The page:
Jan-June 2020 98,439 98,472 99,879 9,560 306,350
32.1% 32.1% 32.6% 3.1% 100.0%
Difference (2020-2016) -53,881 -32,587 -49,211 -713 -136,392
-2.3% 2.5% -1.1% 0.8%

 

So, cut these numbers as you will, but by no means can it be said that Democrats are killing it out there.  In fact, a total of 33 more Republicans registered to vote anew between January 1 and June 30 (and remained registered as of June 30) than newly registered Democrats.

COVID-19 is obviously the major reason why Democratic numbers are down, as nonpartisan groups who usually hit the ground are not as active, SOEs who usually are in the schools preregistering young voters had no classrooms to go to in April or May, etc.  We’ve seen this pattern before, in 2011, after the Republican legislature passed HB 1355, which, among other things, cracked down on voter registration efforts by 3PVROs, as Michael Herron and I have written about before.

Perhaps Democrats and their allies will turn it around before the October registration date. Young voters who register immediately before an election in Florida are more likely to turn out in that proximate election, as Enrijeta Shino and I find, but their turnout levels aren’t sustained in subsequent elections, casting some doubt on the habitualization of voting.

But until we get some book closing numbers, the data are what they are. Republicans, as a proportion of new registrants in Florida, are doing better than they did four years ago over the first six months of the presidential election year.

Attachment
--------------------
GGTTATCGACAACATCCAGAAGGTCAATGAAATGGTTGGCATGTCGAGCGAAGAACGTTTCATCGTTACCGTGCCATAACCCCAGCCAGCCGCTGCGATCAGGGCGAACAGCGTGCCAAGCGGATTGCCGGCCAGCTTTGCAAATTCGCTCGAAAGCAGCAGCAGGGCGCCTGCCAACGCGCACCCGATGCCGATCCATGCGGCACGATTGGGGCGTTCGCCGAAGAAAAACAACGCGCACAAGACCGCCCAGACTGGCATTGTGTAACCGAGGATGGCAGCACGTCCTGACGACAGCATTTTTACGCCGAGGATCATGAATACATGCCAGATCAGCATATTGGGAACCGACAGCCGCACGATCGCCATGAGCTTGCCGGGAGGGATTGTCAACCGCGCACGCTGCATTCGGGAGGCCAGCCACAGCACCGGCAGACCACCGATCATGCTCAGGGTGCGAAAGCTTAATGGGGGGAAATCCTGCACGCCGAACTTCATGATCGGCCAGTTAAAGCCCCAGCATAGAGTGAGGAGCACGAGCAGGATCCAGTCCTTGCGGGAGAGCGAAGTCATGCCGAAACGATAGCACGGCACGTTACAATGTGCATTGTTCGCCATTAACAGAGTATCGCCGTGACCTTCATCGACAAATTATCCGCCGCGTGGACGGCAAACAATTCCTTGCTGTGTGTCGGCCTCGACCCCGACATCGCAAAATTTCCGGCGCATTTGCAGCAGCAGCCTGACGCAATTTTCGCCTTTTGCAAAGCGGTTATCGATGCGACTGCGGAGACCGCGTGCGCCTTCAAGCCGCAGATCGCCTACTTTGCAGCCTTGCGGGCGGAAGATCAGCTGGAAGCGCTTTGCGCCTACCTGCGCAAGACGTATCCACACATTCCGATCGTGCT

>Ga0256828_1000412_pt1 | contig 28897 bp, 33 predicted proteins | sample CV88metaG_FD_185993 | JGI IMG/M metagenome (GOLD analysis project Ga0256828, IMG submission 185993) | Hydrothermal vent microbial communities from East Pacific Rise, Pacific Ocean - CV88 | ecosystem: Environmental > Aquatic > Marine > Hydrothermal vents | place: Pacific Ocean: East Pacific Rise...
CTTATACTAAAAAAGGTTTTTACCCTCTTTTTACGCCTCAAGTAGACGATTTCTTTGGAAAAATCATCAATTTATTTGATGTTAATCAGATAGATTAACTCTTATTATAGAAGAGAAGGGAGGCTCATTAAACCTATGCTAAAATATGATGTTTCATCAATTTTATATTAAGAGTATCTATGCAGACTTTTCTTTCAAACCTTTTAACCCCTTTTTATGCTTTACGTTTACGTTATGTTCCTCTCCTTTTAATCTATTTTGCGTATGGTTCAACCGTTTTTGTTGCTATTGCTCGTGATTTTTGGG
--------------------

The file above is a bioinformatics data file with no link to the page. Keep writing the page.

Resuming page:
Interested in Vote-by-Mail? Two papers on rejected VBM ballots in Florida & Georgia, as referenced in @NYTimes https://www.nytimes.com/2020/05/25/us/vote-by-mail-coronavirus.html are available here:

“Voting by Mail and Ballot Rejection: Lessons from Florida for Elections in the Age of the Coronavirus”

“Voting by Mail in a VENMO World: Assessing Rejected Absentee Ballots in Georgia”

 

Voting by Mail and Ballot Rejection: Lessons from Florida for Elections in the Age of the Coronavirus

New paper by Anna Baringer, Michael C. Herron, and Daniel A. Smith, available here.

Abstract
The coronavirus and its concomitant need for social distancing have increased the attractiveness of voting by mail (VBM). VBM voting is nonetheless not a panacea for election administration in the time of a pandemic, and this is because a widespread move to this form of voting risks exacerbating existing inequities in mail-in ballot rejection rates across voters and jurisdictions. This motivates our examination of over 8.2 million ballots cast in the 2018 General Election in Florida, including 2.6 million VBM ballots, of which approximately 1.2 percent were rejected by local election officials. We theorize as to why rejected VBM ballots might be linked to individual voter characteristics and to election official discretion, offer a battery of descriptive statistics detailing rejected ballots in Florida’s 2018 election, and provide results from a selection
model that analyzes all of the state’s voters in 2018. We find that younger voters and voters needing assistance are disproportionately likely to have their VBM ballots rejected. We also find disproportionately high rejection rates for out-of-state and military dependents. Lastly, we find significant variation in the rejection rates of VBM ballots cast across Florida’s 67 counties,  suggesting a non-uniformity in the way local election officials verify these ballots. As interest in VBM swells in light of the coronavirus, protecting the rights of all voters requires understanding why some voters’ mail ballots are rejected—diminishing their ability to participate in electoral politics—and how this might be rectified.